damien.
look at www.bloodshed.net you can get dev pascal and dev c maybe c++ not sure.
some of this is a frontend to compilers but you only need to get commandline 
compilers, and the interface is easy enough.
when I was at uni I use devpascal with the freepascal engine.
the nice thing was I only needed one interface.
I then had to compile with one key.
the system did it all for me.
no pushing this and that ofcause you still need to worry about the code but 
there is good syntax checking in there.

>Hi Thomas,
>Yes, I have had plenty of thoughts about the .net framework, both from an end 
>user's perspective and a developer's.
>As an end user I found the applications to be much slower in comparison, and 
>much more costly in disk space. While disk space is no longer a problem for 
>me, I would rather use a smaller alternative such as a C/C++ or VB based 
>application that doesn't require many system changes or modifications to be 
>made.
>I cannot claim absolute certainty on the next point, but it is very 
>coincidental that after installing the .net framework I had many system 
>crashes, I.E. crashes forcing Windows to reboot itself. After uninstalling it, 
>there were no such problems. My theory is that something is causing a memory 
>leak, or maybe even a conflict with other software or drivers installed.
>I also found the user interfaces not very accessible, I.E. screenreaders not 
>reading out controls as they should. Again, I have constructed a theory, it 
>may not be correct, but I like guessing at things. I suspect that the control 
>classes have changed internally, or maybe there are new controls being used 
>that the screenreaders cannot recognise. Having never managed to start 
>developing in .net I have never really had an opportunity to experiment with 
>user interface designs.
>As a developer, my main problems were, again, the size of the program (5 
>CDROMs for Visual Studio 2003), and most importantly, accessibility.
>I constantly got messages to use a certain set of scripts which I couldn't get 
>hold of, and without them the user interface, again, was just a cluttered 
>mess. Also recently I was told about the development security risks, and I 
>would rather not go through the whole polava of having to use code obfuscators 
>to try and hide my treasure.
>And then of course you've got issues on some systems, you get problems more 
>than on others. System crashes aside I have never had problems playing Tomb 
>Hunter, while others mention startup errors, abrupt exits while checking 
>status, etc. I had no problems trying out Ryan's Monopoly game, whereas my 
>partner's computer complained about a missing component despite the fact that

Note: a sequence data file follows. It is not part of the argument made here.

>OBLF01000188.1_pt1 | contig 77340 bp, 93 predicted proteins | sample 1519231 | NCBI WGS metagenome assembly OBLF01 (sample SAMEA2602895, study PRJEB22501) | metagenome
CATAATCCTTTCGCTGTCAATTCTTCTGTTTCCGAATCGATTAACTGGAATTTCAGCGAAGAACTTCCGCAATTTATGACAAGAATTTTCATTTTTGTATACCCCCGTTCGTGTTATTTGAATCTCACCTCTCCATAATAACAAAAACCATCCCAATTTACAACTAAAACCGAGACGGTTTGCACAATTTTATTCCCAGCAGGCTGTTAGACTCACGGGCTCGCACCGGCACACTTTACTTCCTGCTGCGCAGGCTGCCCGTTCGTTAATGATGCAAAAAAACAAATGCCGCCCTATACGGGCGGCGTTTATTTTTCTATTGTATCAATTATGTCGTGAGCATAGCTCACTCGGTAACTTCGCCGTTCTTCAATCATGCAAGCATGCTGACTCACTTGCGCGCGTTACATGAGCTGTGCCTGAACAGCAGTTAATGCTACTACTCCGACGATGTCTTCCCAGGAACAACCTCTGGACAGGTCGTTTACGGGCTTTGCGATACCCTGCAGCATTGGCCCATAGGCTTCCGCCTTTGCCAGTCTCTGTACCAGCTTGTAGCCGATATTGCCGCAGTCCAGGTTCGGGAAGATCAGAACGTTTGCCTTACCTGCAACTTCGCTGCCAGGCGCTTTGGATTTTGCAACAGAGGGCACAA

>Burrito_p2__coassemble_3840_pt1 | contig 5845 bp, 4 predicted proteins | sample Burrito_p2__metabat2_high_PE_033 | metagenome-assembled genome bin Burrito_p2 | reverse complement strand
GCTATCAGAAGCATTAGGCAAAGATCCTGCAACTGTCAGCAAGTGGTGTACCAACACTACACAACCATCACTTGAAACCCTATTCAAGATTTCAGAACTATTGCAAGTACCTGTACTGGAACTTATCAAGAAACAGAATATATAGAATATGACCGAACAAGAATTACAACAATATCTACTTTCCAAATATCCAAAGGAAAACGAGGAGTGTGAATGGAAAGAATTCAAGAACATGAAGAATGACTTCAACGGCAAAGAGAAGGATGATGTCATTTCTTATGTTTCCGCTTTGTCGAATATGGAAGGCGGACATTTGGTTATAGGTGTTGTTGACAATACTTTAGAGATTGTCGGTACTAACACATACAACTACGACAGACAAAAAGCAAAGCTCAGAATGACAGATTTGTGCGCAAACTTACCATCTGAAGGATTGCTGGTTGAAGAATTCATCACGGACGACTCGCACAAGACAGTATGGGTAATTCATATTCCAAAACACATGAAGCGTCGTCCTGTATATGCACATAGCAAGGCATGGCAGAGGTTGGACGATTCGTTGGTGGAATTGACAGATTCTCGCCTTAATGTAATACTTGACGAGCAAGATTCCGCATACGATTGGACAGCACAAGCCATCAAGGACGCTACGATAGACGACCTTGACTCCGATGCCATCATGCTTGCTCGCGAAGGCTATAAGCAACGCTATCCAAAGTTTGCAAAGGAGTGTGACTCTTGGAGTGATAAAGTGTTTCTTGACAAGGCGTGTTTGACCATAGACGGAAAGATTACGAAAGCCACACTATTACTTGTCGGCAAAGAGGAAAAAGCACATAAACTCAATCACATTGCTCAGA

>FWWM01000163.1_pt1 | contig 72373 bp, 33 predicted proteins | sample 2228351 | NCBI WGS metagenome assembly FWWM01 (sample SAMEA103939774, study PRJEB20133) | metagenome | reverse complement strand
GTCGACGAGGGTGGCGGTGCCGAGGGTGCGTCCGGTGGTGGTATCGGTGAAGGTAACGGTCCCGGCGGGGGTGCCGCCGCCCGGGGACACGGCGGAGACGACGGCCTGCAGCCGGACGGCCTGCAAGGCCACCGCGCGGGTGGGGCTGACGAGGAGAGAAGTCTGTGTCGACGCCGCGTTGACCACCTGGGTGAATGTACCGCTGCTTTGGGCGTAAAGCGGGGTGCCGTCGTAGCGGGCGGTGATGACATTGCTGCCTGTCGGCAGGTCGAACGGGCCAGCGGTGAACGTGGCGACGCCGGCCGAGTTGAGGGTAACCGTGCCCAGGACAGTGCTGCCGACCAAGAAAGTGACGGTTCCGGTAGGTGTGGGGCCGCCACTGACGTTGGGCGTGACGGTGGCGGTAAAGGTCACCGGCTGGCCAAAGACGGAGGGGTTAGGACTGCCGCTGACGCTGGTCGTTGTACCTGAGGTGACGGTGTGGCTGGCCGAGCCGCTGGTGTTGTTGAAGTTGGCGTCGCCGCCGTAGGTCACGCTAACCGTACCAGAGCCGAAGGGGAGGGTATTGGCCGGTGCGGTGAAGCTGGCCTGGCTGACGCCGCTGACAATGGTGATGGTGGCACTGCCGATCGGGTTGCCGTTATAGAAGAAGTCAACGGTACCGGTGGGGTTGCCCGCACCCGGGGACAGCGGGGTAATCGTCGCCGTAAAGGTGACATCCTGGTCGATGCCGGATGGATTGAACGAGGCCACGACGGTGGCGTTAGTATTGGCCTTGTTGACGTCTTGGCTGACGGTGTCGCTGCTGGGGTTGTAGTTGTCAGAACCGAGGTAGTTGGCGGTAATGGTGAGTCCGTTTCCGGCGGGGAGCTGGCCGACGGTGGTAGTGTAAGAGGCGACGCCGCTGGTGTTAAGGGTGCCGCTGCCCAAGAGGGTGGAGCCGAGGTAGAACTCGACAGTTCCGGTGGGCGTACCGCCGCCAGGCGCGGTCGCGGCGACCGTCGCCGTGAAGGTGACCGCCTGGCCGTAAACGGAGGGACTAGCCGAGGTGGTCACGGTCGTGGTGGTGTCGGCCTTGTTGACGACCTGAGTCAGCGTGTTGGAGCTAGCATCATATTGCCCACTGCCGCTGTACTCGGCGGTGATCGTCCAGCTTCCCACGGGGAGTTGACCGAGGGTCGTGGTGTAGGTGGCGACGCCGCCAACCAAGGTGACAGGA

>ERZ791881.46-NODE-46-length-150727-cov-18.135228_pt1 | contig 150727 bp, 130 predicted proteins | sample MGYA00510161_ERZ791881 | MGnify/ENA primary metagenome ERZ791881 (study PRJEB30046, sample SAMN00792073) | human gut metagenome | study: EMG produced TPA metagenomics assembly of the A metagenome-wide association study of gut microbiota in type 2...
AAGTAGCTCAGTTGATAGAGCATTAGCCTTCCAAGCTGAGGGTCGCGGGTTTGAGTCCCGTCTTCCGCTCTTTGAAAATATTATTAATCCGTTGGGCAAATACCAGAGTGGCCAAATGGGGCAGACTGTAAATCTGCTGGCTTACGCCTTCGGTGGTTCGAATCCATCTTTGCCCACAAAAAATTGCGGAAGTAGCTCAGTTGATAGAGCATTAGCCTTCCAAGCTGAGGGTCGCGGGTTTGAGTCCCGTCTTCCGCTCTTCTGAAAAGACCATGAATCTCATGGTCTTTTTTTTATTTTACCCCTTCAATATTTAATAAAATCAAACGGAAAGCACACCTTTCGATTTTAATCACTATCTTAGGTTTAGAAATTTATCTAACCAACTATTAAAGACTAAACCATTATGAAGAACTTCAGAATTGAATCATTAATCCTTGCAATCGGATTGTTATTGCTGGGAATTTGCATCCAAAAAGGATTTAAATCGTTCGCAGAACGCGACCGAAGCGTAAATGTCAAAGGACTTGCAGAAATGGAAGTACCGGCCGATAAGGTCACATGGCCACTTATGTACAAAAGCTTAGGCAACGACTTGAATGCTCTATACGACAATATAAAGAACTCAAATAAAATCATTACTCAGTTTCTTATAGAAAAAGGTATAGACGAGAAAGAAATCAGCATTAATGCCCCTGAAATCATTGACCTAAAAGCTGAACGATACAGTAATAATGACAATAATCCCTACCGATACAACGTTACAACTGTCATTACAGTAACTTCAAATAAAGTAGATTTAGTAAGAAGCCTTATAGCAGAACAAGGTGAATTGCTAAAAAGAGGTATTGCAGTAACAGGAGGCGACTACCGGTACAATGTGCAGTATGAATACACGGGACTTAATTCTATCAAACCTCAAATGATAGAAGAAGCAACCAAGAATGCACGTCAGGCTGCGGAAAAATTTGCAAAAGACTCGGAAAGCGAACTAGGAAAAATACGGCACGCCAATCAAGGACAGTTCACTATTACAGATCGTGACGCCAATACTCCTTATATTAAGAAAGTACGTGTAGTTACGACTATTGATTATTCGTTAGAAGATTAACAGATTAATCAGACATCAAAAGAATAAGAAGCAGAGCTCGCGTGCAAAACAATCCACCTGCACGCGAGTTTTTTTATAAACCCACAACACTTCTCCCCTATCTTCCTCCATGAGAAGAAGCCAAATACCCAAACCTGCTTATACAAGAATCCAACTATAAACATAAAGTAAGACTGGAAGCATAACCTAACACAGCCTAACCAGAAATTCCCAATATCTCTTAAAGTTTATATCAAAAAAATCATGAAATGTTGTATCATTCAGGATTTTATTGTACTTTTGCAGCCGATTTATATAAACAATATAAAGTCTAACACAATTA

>all required components were on her system.
>Personally I see the .net framework as more trouble than it is worth.
>I did once look into other available languages, such as Python, Ruby, Pascal 
>and Delphi, but none of them were as understandable or usable as VB.
>Regards,
>Damien.
>
>----- Original Message ----- From: "Thomas Ward" <thomasward1...@gmail.com>
>To: "Gamers Discussion list" <gamers@audyssey.org>
>Sent: Wednesday, January 27, 2010 8:37 PM
>Subject: Re: [Audyssey] Good news!
>
>
>>Hi Damien,
>>I'm very glad to know your data recovery was a success. Being a
>>developer I know all too well  how much time and money was at stake, and
>>that's a serious problem for any software developer.
>>Although, I'm saddened to hear you are having so much trouble with C++.
>>Perhaps a simpler and more useful solution for you would be to go to C
>>++ .Net   rather than go back to VB 6 which is pretty much a dead
>>language as far as serious software development goes.   From a
>>syntactical standpoint C++ .Net  is identical to standard C++, but is
>>much easier for a novis  C++ developer as you don't have to do all the
>>low-level programming yourself. Instead of working with pointers and
>>memory management on your own  you can use the .Net Framework's garbage
>>collecter for all that low-level  stuff. Plus picking C++ .Net or
>>C# .Net will get you familiar with Microsoft's .Net development system
>>which is now officially apart of the Windows Vista and Windows 7
>>operating environment as the future of the Windows platform. For any
>>developer looking at Windows specific software .Net has a lot to offer
>>in terms of ease of development and rapid deployment. The down side is
>>that older PC's running XP etc are going to eventually   fall behind and